Over the past decade, China has become an incredible economic force, surging from an investment afterthought to one of the key nations for trade in the world today. The country is currently the world’s second biggest economy from a GDP perspective and exports more products, in dollar terms, than any other nation on earth. Yet, with incredible growth comes difficult choices as well; inflation in the country has begun to settle at uncomfortable levels with recent readings putting the year-over-year change above 6%. This high rate of price increases, coupled with China’s relatively lax response to the situation, is starting to creep into a number of other sectors and may be resulting in unintended consequences for the economy that could be far more severe than many analysts could have initially predicted.
The nexus of this problem stems from Chinese government leaders and their intense fear of clamping down too heavily on the rate of increases for fear of sending the economy into a sharp slowdown. While all governments are obviously worried about this problem, it is an especially troublesome one in China due to the autocratic nature of the regime and ever-present reminders of demands for more freedoms in the political sphere, growth must remain high in order to quell any talk of unrest.
After all, when things are going well, it makes it much more difficult for the average citizen to complain, a chief reason that China has let inflation slowly creep up over the past few years rather than risk a slowdown. In many ways, this is the ‘Singapore model’; give your citizens the opportunity for wealth and security and they will allow a single party to remain in power for a long time. Given how well it has worked in Southeast Asia, China is loathe to try and tinker with this technique, making high growth the top priority for the government, at least for the time being.
Thanks to this policy, as well as a variety of investment restrictions, many Chinese feel that they have no choice but to put their money to work in the country’s property market. This has pushed credit as a percentage of GDP up to the 200% level, a near doubling in just three years time. Thanks to this rampant use of credit, homes are now selling at outrageous levels when compared with personal incomes, 22:1 in some coastal regions. Investors should note that this ratio is far worse than anything the American property market experienced before its bubble burst suggesting that rough times could still be ahead for China and the likely overbought real estate market.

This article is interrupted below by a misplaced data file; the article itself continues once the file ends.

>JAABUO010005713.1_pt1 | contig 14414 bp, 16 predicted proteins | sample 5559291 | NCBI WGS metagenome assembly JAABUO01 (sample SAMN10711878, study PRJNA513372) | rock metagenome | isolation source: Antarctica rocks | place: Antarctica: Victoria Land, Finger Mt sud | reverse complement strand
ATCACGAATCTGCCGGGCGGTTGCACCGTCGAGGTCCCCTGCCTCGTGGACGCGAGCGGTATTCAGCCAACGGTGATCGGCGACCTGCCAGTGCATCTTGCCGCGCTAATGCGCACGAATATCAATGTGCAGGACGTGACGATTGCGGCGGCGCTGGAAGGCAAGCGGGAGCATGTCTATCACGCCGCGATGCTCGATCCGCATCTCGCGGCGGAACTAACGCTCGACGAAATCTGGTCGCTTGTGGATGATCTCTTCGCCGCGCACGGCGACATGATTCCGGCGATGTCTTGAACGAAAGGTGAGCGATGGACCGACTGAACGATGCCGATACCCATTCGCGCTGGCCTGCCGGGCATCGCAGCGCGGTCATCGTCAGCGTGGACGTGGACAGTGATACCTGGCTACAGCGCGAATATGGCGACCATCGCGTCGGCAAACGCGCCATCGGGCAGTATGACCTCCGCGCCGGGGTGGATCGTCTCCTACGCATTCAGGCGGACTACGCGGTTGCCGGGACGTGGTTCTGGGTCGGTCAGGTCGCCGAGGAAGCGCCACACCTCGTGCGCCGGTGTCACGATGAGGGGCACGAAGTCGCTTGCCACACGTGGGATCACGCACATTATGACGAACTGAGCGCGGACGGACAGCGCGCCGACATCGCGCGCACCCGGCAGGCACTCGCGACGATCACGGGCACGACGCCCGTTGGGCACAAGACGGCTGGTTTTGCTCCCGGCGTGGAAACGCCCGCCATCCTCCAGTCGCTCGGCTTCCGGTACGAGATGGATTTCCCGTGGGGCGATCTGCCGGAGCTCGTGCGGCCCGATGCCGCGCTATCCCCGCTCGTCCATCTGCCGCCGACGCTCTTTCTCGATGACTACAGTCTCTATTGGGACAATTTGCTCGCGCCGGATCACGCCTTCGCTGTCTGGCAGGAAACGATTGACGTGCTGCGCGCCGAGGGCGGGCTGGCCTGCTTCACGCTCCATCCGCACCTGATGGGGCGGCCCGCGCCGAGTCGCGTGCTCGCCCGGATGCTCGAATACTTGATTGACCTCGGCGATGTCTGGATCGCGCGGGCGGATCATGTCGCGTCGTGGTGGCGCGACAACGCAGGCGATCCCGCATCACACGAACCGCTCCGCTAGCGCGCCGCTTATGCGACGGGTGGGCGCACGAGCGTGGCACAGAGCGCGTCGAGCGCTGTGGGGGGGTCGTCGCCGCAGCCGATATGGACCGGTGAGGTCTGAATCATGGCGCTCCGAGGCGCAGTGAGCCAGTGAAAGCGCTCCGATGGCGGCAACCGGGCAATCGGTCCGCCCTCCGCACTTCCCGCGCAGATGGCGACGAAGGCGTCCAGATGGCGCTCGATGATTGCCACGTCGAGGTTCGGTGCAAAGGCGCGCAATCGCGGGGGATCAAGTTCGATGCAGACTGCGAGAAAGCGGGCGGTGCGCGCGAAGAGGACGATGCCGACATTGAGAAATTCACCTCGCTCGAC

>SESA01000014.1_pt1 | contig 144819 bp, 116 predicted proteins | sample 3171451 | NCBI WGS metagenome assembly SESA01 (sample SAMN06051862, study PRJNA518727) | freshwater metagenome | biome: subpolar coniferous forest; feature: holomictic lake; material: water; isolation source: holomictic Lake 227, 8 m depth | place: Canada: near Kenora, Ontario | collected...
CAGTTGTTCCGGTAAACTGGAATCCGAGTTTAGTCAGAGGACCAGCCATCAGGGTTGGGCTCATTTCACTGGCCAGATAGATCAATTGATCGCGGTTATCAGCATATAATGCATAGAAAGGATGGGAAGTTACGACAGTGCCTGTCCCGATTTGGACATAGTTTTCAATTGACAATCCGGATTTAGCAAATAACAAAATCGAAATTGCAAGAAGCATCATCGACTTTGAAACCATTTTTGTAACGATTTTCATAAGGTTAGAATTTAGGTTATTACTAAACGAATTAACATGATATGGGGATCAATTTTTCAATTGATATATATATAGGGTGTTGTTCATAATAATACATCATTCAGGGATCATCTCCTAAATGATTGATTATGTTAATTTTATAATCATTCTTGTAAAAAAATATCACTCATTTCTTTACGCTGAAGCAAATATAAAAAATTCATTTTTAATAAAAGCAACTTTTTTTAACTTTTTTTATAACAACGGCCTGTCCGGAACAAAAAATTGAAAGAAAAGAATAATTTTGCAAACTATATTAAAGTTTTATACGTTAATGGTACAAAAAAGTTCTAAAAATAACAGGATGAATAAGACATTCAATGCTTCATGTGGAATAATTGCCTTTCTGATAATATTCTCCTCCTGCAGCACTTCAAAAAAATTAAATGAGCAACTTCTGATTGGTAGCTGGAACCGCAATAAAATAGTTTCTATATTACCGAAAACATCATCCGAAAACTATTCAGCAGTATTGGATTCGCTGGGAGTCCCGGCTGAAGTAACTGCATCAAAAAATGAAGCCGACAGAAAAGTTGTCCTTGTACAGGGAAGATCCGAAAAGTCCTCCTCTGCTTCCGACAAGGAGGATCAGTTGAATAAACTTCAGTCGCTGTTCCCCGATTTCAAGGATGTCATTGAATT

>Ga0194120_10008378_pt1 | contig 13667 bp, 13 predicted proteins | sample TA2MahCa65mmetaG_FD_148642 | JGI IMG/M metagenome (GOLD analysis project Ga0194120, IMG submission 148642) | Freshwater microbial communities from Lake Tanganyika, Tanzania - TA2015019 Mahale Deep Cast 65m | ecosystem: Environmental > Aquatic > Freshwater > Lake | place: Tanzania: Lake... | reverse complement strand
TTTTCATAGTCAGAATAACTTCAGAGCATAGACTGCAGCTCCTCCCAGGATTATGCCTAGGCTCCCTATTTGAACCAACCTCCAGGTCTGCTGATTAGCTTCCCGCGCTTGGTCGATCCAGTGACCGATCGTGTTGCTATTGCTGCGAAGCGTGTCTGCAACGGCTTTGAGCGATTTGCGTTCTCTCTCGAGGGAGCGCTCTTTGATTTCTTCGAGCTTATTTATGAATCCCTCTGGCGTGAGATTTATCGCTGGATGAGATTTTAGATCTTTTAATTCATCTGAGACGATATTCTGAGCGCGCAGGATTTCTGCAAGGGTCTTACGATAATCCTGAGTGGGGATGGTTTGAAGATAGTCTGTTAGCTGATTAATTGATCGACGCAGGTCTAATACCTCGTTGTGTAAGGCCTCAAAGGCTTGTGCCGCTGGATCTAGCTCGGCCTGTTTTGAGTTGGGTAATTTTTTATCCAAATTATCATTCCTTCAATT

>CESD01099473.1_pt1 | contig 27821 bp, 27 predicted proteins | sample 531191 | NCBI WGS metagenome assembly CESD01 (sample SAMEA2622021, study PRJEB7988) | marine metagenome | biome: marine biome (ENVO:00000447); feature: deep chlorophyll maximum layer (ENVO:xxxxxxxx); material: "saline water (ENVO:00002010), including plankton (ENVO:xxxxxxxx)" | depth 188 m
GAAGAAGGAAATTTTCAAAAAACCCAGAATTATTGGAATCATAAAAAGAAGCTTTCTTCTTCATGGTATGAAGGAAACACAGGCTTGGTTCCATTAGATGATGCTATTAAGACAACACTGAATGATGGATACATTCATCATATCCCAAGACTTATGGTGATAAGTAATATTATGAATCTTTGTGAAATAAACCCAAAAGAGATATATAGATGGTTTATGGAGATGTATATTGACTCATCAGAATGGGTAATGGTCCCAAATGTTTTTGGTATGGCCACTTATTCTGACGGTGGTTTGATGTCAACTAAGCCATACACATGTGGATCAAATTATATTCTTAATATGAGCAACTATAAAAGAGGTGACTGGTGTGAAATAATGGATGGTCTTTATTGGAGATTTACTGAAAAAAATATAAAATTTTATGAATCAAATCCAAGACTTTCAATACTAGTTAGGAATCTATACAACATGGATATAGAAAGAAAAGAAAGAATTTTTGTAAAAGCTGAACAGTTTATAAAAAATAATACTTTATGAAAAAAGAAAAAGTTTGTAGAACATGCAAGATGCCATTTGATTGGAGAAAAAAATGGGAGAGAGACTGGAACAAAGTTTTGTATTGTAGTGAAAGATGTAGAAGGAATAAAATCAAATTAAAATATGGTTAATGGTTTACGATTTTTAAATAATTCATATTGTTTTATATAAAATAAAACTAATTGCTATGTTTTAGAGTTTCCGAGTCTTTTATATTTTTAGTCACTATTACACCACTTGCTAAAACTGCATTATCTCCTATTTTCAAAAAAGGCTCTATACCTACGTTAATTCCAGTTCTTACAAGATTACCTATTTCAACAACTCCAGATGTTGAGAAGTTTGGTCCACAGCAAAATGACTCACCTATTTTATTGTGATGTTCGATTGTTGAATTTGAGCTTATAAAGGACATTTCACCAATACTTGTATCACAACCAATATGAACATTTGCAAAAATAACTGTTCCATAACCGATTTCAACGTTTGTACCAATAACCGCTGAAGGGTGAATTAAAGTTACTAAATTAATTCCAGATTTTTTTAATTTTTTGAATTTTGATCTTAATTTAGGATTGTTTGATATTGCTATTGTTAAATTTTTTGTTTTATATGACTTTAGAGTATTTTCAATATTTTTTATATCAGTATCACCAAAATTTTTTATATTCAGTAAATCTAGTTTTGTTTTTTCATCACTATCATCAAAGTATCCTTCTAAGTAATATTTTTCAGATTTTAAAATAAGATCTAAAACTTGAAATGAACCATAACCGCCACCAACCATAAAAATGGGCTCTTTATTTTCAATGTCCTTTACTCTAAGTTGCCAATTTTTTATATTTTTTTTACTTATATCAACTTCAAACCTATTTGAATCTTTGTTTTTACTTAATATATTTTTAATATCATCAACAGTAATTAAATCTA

These concerns have already begun to rock the main way for Westerners to play the market, the China Real Estate ETF (TAO) from Guggenheim. The fund tracks the AlphaShares China Real Estate Index, which is designed to measure and monitor the performance of the investable universe of publicly traded companies and REITs deriving a majority of their revenue from real estate development, management and/or ownership of property in China or the Special Administrative Regions of China, such as Hong Kong and Macau. The product has lost close to 13.5% in the past two weeks alone, nearly 29% in the past half year, and about the same when looking at the trailing one year returns. These heavy losses exceed any other product for any of the time frames mentioned above, suggesting that fears over China’s property market are bubbling over the surface [see all the ETFs that have exposure to China with our.
A Closer Look At TAO
The only solace that investors have when looking at TAO from a medium-term perspective is that the fund is much more heavily exposed to Hong Kong than it is to the Mainland, suggesting that it may actually skirt by the worst of any bubble bursting. In fact, close to 70% of the fund’s assets are invested in Hong Kong while the remainder goes to Mainland companies. Investors should also note that thanks to these widespread fears, the fund is arguably trading at a discount as the product has a PE of just 7.7 and has a price to book ratio below 1.0.
With that being said, many Hong Kong-based firms likely have huge operations on, what was until recently, the quickly growing Mainland, so just because a company is based in Hong Kong doesn’t mean it will be immune from a slowdown. Also, given the rapid appreciation of housing in China, the lack of affordability when compared with incomes, and the incredibly overbuilt status of many areas of the nation, one has to think that there will be more turmoil ahead for the sector even when taking into account the already steep losses that many of the components have experienced.
However, for those with a strong stomach for risk who are looking to add more to their China holdings, this relatively cheap fund could be an interesting long-term pick thanks to relatively favorable valuations. Either way, it looks to be an interesting few months for China’s property market and could be a wild ride for investors in TAO no matter how the Chinese government decides to intervene in the space.
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Disclosure: No positions at time of writing.
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